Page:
Fanless DIY Dual-P3 WC System

Do-It-Yourself Systems
Viewing page 1 of 4 pages. 1 2 3 4 Next

June 23, 2004 by Ami Rodan

EDITOR'S INTRODUCTION: Given the the absence of any decoupling suspension on the hard drive, Ami's fanless dual-CPU P3-500 Blue 42 can't be a silent system. But I think it must be very quiet and it must have been fun for Ami Rodan to build. It's another testament to PC silencing creativity — although some will frown over the mixing of metals in the watercooling system. Enjoy the read. - Mike Chin


As a long time computer user and moderate time SPCR reader, silencing PC's has become second nature to me. Almost every machine that comes under my hands is subjected to some sort of silencing treatment, not only because I can't stand the incessant machine noise in my environment, but also since I use computers in my recording studio.

My first attempt at silencing a computer was replacing a stock PSU for a dual CPU PIII500 with a QuietPC.com PSU, resulting in a greatly reduced noise level and the beginning of an obsession with all things silent…an obsession whose culmination is currently my newest concept project: Blue 42.

The legacy system I mentioned above is the one I returned to when looking to prove a challenge that has long since occupied my mind: Can a PC be completely passively cooled, subject to the following conditions?

A. Reasonable cost - i.e. no 200$ fanless PSU's, 350$ watercooling kits or 1400$ heatpipe cases.

B. Temperatures have to stay reasonably low - i.e. no "my CPU is at 70C but feelin' mighty happy about it" scenarios.

C. The system is limited to the case itself and be at least somewhat portable - i.e. no exotic systems running water to the basement and back again.

In this article I will explain in detail how I managed to achieve this goal given all three conditions: A passive, completely DIY watercooling rig with costing only $33.50 in parts and materials (for the cooling system). Along the way, I show what I think is a unique and original way to create homemade, DIY effective waterblocks with no need to weld, grind, nibble or use horribly expensive tools.

THE BEGINNING

It was clear to me that I would need to use watercooling in some form or another. Achieving passive cooling using large heatsinks or heatpipes was demonstrated as feasible (I remember one astute SPCR reader who built an amazingly well crafted prototype) but since my machining / AutoCAD / Heatpipe skills are virtually nil, I decided to go the watercooling route. Besides, water dissipates heat around 15 times better than air, which means I'll have to make 15 times less of an effort!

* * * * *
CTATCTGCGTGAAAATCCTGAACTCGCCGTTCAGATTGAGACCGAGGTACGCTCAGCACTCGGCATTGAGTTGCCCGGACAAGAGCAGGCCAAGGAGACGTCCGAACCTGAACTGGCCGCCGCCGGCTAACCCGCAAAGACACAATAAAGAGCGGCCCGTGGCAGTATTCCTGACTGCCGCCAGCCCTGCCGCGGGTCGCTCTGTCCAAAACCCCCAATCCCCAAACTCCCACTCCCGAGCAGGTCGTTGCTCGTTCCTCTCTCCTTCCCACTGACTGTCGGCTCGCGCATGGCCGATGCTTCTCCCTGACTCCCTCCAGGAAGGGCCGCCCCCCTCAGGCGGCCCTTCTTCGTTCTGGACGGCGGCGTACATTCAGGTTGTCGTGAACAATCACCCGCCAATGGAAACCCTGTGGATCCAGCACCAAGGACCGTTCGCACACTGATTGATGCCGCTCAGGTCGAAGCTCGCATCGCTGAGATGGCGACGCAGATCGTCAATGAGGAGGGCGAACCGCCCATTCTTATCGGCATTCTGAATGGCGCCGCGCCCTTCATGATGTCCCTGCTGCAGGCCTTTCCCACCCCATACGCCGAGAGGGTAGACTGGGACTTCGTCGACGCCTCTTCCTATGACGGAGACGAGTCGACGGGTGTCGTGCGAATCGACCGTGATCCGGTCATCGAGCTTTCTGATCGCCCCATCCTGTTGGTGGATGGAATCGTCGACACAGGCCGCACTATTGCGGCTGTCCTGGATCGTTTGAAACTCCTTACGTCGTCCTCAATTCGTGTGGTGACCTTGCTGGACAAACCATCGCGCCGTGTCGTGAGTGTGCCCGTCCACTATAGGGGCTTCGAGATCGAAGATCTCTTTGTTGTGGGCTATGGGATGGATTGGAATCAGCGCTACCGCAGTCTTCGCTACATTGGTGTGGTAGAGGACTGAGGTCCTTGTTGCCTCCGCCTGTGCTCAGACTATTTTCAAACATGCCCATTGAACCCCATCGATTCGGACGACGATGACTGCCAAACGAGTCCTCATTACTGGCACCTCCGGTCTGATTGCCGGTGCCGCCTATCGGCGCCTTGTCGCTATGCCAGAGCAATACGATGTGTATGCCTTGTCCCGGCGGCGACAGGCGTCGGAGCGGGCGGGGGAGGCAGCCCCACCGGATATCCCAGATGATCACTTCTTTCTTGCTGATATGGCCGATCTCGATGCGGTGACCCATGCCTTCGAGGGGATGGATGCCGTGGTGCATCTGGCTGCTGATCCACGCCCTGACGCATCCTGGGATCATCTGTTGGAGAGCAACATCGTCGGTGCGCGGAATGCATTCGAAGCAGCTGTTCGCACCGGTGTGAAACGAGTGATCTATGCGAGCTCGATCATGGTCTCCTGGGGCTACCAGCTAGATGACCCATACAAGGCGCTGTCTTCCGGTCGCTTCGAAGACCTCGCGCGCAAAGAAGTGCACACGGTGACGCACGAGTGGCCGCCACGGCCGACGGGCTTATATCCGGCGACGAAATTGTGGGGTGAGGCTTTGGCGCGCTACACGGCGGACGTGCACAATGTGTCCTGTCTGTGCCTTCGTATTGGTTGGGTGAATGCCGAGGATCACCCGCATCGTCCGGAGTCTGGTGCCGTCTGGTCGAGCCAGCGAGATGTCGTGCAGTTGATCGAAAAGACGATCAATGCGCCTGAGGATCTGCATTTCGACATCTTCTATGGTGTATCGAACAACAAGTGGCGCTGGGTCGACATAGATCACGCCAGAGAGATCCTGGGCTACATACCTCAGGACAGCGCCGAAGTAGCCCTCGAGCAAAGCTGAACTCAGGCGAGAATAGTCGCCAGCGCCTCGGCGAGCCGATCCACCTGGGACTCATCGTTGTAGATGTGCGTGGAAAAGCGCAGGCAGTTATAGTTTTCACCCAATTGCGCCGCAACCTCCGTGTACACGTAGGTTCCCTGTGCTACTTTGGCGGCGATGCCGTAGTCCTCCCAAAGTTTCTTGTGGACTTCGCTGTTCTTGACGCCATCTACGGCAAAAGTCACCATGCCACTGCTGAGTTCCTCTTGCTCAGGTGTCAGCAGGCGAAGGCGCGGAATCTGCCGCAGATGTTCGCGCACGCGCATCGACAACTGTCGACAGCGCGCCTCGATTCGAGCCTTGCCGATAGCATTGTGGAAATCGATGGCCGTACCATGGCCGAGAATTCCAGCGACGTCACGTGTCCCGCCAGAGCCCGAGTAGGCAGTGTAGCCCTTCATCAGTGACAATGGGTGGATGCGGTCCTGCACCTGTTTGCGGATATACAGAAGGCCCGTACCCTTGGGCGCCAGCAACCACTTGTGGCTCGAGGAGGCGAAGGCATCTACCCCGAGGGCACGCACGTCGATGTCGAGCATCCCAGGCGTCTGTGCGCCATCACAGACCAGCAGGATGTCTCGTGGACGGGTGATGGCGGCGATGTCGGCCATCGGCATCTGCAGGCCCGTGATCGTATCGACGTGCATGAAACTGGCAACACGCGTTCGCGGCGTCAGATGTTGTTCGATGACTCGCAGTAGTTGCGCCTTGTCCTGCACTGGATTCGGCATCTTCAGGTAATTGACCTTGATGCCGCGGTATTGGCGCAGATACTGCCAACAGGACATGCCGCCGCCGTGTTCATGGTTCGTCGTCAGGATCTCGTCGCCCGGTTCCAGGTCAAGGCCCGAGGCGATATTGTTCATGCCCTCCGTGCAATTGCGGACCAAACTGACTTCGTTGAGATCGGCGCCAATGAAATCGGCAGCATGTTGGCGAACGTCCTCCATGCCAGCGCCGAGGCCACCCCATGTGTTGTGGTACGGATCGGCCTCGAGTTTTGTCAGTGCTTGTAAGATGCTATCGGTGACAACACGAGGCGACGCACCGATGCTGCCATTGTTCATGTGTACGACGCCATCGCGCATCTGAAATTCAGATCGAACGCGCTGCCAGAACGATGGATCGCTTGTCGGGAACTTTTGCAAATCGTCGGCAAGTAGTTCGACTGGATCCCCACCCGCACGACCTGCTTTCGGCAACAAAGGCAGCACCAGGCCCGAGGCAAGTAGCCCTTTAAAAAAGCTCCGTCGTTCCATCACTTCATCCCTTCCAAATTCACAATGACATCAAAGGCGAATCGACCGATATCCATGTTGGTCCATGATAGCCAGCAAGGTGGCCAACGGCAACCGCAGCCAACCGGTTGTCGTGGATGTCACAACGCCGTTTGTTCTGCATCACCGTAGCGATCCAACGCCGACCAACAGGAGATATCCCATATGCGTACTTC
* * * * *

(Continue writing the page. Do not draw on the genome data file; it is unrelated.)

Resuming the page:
After more pondering, it occurred to me that given a large enough radiator and a strong enough pump, I could probably get away fanless by installing the radiator on the side of the case and letting the heat dissipate into the environment.

All I needed now was to find a large radiator. The Kibbutz where my girlfriend lives has a car junkyard… hmmm. I wonder if they'll let me "harvest" one from an old car? I did a bit of hunting around and found exactly what I was looking for: A huge copper tube/aluminum fin rad (over 3 square meters) with small diameter connectors and split-flow design from an '82 Subaru pickup. Opening the connector valve I heard the familiar 'psss' of escaping air signaling that it was airtight.

The only problem was the dirt. Removing the caulk. mud, dirt, leaves and insects from this baby took me about a month, starting off with a few hosedowns, some bathtub immersions in hot water and soap, and ending with an immersion in a very strong acid designed for cleaning boilers. I managed to get most of the gunk out, but it still isn't looking perfect, as you can see in the pictures.


Case with rad mounted on the side, cell phone for scale purposes.

My victim for a case is an old mid-tower from 1997. The first thing I had to do was separate the two sides from the top cover (What were they thinking when they made this case??) so that the rad could be permanently mounted on the right side. I did this using a hacksaw, which makes pretty easy work out of cutting metal.

Next thing on my list was getting a pump, and with Condition A in mind (being cheap) I went to a local pet store and got me a nice 300 l/h submersible pump (totally silent) for $20. I placed it in my reservoir/pump bay made out of a Nescafe jar.



1 2 3 4 Next

Do-It-Yourself Systems - Article Index
Help support this site, buy from one of our affiliate retailers!
Search: